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Film 'homage' to Sunday Times war correspondent Marie Colvin to enter cinemas this month

The Hollywood biopic of Sunday Times war reporter Marie Colvin, who was killed in a rocket attack in Syria in 2012, is about to enter cinemas in the UK.

Matthew Heineman, the film’s director, has described A Private War as a “love letter to journalism and an homage to Marie”.

Scroll down for film trailer

On Wednesday a US judge found  Syrian president Bashar Al-Assad’s regime liable for Colvin’s murder, saying she had been “specifically targeted because of her profession” to silence reports on the country’s civil war.

The journalist was reporting on the Syrian government’s bombing of residential areas in the city of Homs when the media centre she was using was targeted. French photographer Remi Ochlik also died in the attack.

A Private War is based on the Vanity Fair article “Marie Colvin’s Private War” by Marie Brenner, which was published just six months after the war correspondent’s death.

It follows Colvin, played by Gone Girl actress Rosamund Pike, through the highs and lows of her career, including when she was shot and lost an eye in Sri Lanka, the injury that resulted in her now iconic black eye patch.

Heineman has described the film as a “psychological portrait” of Colvin.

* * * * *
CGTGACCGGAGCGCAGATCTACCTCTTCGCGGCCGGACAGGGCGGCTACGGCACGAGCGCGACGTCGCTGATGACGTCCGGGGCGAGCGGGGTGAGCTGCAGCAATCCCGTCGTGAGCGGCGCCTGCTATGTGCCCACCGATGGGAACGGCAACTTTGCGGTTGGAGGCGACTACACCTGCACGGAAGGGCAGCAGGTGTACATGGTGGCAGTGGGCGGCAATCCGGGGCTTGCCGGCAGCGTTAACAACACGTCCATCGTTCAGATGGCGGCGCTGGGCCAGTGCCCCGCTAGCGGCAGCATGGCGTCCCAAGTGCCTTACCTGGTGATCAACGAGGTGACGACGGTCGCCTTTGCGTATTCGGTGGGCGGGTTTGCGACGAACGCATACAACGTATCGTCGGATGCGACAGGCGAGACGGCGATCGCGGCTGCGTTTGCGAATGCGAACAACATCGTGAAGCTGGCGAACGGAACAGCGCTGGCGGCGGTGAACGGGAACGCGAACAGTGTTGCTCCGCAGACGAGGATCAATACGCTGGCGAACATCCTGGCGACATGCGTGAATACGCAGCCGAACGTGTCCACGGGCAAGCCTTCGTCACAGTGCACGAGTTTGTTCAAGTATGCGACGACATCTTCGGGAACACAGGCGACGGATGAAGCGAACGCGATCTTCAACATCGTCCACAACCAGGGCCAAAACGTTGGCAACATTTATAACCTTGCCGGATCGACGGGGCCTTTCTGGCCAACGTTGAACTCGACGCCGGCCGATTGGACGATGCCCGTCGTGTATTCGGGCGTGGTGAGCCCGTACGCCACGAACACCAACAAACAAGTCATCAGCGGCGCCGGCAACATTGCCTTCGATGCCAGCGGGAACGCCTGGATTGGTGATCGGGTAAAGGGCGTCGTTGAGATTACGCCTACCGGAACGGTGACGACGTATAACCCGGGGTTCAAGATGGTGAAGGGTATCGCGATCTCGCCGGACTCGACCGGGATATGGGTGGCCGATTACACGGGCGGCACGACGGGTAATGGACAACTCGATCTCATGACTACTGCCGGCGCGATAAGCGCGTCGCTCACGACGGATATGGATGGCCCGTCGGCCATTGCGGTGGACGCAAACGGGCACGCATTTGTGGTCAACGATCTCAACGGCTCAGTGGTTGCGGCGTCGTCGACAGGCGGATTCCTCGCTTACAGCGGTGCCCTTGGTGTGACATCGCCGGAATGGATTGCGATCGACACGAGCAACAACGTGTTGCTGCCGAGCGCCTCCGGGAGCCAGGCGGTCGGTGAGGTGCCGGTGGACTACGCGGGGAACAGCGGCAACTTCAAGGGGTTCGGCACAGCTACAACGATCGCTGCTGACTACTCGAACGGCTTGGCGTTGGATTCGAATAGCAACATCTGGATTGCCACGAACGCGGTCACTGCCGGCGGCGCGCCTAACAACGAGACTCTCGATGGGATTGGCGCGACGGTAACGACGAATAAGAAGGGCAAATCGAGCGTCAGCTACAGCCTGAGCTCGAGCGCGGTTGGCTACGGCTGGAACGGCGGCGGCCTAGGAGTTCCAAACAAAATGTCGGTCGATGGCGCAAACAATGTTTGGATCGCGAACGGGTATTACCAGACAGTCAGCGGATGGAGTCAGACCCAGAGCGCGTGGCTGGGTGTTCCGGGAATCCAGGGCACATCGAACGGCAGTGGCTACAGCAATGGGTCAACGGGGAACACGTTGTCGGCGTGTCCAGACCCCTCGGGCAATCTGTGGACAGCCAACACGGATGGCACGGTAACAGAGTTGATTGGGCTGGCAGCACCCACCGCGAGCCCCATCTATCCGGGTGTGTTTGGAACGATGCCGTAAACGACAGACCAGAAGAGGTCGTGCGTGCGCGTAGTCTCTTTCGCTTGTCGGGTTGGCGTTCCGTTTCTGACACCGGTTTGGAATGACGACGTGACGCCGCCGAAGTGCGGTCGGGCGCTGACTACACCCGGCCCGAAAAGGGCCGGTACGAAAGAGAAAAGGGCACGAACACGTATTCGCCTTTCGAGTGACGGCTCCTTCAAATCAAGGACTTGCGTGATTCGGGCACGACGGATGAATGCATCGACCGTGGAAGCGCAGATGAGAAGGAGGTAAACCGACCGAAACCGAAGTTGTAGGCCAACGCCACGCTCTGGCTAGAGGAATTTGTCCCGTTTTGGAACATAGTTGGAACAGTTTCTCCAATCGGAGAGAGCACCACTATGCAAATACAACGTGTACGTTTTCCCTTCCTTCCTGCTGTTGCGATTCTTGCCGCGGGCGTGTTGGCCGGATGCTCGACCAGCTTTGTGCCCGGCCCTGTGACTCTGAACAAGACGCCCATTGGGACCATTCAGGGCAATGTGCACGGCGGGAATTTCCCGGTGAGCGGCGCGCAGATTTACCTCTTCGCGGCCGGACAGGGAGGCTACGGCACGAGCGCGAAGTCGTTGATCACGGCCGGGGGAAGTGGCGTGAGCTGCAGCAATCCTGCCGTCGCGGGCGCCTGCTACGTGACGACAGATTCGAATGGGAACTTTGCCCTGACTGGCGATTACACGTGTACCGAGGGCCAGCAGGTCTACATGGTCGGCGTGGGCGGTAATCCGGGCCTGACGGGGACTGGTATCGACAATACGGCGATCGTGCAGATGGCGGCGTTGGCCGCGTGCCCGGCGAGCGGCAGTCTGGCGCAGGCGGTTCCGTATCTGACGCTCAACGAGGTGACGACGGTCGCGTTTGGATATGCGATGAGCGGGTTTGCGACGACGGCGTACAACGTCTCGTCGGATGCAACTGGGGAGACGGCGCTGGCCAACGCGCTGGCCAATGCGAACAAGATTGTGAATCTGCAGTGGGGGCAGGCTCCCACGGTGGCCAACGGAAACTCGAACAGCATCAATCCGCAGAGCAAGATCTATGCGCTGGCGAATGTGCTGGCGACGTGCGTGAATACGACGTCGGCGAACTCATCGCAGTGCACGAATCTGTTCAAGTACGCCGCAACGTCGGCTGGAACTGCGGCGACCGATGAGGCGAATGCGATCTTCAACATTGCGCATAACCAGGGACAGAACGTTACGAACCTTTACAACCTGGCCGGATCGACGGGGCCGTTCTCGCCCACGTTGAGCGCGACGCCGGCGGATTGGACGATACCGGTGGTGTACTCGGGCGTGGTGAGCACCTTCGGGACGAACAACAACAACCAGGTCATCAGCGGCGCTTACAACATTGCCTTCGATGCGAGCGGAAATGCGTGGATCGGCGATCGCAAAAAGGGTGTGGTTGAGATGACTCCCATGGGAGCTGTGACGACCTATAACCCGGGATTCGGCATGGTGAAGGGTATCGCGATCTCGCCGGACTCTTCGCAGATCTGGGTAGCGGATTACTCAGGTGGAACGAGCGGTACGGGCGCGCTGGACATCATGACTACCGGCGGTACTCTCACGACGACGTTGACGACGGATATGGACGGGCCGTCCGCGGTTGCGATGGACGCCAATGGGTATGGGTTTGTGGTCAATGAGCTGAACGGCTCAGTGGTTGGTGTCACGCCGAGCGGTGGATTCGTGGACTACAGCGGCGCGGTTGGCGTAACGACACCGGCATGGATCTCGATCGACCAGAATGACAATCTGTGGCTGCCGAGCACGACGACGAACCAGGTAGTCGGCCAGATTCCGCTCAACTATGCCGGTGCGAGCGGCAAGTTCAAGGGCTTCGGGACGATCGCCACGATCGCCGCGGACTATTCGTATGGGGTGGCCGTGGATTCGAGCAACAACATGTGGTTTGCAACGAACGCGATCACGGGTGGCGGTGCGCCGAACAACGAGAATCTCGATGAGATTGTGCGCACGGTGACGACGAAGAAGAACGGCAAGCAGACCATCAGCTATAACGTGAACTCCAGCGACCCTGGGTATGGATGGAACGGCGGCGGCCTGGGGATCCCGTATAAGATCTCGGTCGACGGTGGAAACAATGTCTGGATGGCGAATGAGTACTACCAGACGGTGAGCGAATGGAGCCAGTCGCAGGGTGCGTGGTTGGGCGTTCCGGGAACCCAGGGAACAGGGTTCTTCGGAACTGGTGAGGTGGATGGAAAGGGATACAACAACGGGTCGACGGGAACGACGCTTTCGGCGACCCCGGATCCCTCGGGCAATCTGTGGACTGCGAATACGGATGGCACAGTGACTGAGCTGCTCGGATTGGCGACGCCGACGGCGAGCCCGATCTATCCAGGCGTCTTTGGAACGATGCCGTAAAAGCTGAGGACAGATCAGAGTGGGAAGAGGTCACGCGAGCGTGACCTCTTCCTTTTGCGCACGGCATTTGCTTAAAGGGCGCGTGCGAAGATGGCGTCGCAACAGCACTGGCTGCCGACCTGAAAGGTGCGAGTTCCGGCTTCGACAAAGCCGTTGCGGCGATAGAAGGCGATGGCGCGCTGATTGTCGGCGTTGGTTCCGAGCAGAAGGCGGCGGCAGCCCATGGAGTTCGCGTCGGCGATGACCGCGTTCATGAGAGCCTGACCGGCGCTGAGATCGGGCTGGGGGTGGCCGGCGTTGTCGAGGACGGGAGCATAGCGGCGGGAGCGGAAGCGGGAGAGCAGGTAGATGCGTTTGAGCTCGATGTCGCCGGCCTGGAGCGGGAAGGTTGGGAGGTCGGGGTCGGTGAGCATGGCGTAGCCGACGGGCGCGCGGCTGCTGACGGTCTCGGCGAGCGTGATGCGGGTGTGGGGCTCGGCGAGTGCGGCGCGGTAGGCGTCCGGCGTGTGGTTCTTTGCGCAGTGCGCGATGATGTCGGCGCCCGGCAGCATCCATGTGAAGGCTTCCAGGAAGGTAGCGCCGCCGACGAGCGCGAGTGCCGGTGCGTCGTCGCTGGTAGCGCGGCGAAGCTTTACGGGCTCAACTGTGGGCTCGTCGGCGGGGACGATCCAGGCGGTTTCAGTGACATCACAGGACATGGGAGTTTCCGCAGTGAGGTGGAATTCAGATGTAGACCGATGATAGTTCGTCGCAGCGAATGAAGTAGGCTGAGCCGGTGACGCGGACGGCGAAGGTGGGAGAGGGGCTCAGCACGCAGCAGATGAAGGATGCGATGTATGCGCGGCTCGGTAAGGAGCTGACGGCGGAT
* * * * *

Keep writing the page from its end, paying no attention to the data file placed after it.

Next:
“We follow her for the last ten years of her life on the forefront of brutal conflicts in Sri Lanka, Iraq, Libya, Afghanistan and Syria.

“The film is about the insatiable drive that she had to bear witness to the atrocities of war, and the toll that it had on her.”

A Private War enters cinemas on 15 February, but an earlier screening will be shown in more than 180 cinemas across the UK and Ireland, on Monday (4 February) with a Q&A with cast and crew to be held at the Odeon, Leicester Square, and beamed live to screens.

The Q&A will feature Pike and Heineman alongside Jamie Dornan, who plays photographer Paul Conroy. Conroy worked with Colvin and was injured in the attack which killed her. He will also be involved in the Q&A.

Visit aprivatewar.film for more more information and to book tickets.

Comments

1 thought on “Film 'homage' to Sunday Times war correspondent Marie Colvin to enter cinemas this month”

  1. The tragedy, irrespective of reportage is the death of this lady and the hole it has left in the hearts of family. What is tragic is the callous usage of her death in order to promote a version of the narrative and further the hatred that has been poured upon Syria. The release of this film on the back of the US ruling set against the current desperation for the US to remain in Syria is not coincidental. Yet another orchestrated exercise to influence opinion. It’s shameful.

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